What Is It?
A common herb found in kitchens and on party platters from Dresden to Detroit, the bright green parsley plant comes in numerous varieties. Different parsleys are distinguished primarily by the appearance of their leaves: Some are curly, others flat, still others divided or featherlike. Overall, the flat-leafed variety (Petroselinum crispum) is the one most commonly used for medicinal purposes.
Various formulations–including teas, juices, and fluid extracts–are made from the herb’s fresh or dried leaves, roots, and in some cases seeds. All are quite popular in Germany, where parsley is taken to prevent and treat urinary tract infections (the herb is a mild diuretic), to control indigestion and gas, and as a digestive aid.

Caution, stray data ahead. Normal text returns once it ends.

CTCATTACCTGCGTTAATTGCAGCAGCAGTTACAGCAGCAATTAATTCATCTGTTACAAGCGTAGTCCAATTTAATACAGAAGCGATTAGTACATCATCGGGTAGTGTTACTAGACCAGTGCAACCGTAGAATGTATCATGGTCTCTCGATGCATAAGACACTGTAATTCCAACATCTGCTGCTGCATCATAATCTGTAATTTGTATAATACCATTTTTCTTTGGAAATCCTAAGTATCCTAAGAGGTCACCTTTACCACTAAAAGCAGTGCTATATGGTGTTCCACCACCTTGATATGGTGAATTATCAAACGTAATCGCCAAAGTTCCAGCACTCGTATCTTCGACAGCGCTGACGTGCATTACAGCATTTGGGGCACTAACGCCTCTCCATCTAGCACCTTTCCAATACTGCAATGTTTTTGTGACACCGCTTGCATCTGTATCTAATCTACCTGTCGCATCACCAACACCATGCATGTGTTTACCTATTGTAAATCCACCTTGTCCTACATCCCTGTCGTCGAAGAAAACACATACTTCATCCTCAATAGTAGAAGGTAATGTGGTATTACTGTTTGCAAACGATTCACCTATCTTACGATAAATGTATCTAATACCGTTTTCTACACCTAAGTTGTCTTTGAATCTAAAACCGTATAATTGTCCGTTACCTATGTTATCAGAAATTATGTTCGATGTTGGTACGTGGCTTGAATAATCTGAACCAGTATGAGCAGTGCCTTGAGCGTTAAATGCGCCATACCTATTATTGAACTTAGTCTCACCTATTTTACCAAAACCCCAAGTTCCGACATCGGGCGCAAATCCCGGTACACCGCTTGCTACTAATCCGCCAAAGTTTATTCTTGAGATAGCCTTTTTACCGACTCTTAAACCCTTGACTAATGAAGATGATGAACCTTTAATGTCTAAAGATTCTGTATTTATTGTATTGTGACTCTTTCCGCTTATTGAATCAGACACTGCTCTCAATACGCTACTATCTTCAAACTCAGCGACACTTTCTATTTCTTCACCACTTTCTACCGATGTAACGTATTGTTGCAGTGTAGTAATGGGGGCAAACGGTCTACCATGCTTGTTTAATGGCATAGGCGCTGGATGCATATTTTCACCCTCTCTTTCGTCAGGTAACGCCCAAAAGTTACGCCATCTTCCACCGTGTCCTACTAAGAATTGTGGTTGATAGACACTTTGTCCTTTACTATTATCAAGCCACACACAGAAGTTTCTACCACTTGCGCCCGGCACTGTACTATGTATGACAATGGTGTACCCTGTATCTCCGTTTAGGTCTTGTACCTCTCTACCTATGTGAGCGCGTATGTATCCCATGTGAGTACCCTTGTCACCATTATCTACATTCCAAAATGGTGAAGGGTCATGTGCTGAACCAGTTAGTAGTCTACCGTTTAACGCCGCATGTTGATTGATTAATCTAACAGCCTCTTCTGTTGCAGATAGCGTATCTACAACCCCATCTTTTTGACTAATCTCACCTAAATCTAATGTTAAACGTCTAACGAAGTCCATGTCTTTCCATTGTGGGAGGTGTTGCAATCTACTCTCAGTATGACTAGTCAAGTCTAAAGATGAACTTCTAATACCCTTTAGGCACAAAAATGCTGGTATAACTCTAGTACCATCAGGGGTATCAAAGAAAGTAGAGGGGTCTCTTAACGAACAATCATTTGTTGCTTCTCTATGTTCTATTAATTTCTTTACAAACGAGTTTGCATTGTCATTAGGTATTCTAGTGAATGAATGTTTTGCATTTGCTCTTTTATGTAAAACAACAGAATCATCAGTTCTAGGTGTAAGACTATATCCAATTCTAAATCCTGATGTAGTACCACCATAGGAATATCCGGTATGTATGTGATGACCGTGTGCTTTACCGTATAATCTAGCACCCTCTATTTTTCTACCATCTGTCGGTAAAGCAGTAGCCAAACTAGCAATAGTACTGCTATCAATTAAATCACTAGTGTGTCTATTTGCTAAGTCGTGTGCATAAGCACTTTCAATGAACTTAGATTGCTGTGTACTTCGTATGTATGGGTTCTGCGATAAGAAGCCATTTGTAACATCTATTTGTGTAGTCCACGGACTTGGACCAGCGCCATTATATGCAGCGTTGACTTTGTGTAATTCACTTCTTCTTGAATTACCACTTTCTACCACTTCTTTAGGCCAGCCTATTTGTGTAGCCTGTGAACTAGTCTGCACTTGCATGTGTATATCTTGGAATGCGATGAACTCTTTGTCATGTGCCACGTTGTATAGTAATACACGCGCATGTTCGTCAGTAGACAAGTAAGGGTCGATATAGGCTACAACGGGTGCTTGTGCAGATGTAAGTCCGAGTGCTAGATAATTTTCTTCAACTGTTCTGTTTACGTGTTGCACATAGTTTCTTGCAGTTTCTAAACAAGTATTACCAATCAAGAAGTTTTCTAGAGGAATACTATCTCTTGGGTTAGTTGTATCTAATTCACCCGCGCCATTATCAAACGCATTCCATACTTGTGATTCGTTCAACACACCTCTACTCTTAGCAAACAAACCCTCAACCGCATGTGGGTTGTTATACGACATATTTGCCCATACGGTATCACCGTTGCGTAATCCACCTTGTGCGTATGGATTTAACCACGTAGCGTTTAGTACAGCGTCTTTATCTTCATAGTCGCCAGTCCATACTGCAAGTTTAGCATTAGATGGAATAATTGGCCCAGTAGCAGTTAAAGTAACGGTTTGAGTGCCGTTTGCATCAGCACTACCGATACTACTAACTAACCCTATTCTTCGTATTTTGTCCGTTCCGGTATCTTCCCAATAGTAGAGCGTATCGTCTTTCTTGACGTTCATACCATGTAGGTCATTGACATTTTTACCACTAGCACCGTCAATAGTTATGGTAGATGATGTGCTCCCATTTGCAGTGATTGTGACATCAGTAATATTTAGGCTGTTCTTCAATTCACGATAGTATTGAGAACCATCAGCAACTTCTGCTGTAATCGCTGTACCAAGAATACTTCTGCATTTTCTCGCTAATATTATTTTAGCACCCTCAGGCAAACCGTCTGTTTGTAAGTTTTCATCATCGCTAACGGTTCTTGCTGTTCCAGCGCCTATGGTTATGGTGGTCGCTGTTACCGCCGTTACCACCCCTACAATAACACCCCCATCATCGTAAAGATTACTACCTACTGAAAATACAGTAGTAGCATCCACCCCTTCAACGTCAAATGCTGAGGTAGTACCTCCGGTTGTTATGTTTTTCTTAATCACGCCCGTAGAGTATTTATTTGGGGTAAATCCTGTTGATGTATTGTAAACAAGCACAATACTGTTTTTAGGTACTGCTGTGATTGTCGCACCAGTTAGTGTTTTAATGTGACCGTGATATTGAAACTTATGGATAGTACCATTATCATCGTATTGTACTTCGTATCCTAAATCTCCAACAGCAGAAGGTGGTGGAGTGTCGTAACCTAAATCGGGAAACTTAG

And as an antidote to bad breath there may be no more effective–and convenient–option than a parsley sprig that you can pluck right off the dinner plate and chew until the odor passes.
There are no known drug or nutrient interactions associated with parsley.
Parsley is safe to use in commonly recommended amounts for cooking and medicinal purposes. But take care not to consume very large amounts of the herb–and particularly the seeds–over long periods of time. The high concentration of essential oil in the seeds could irritate the stomach, kidneys, and other organs.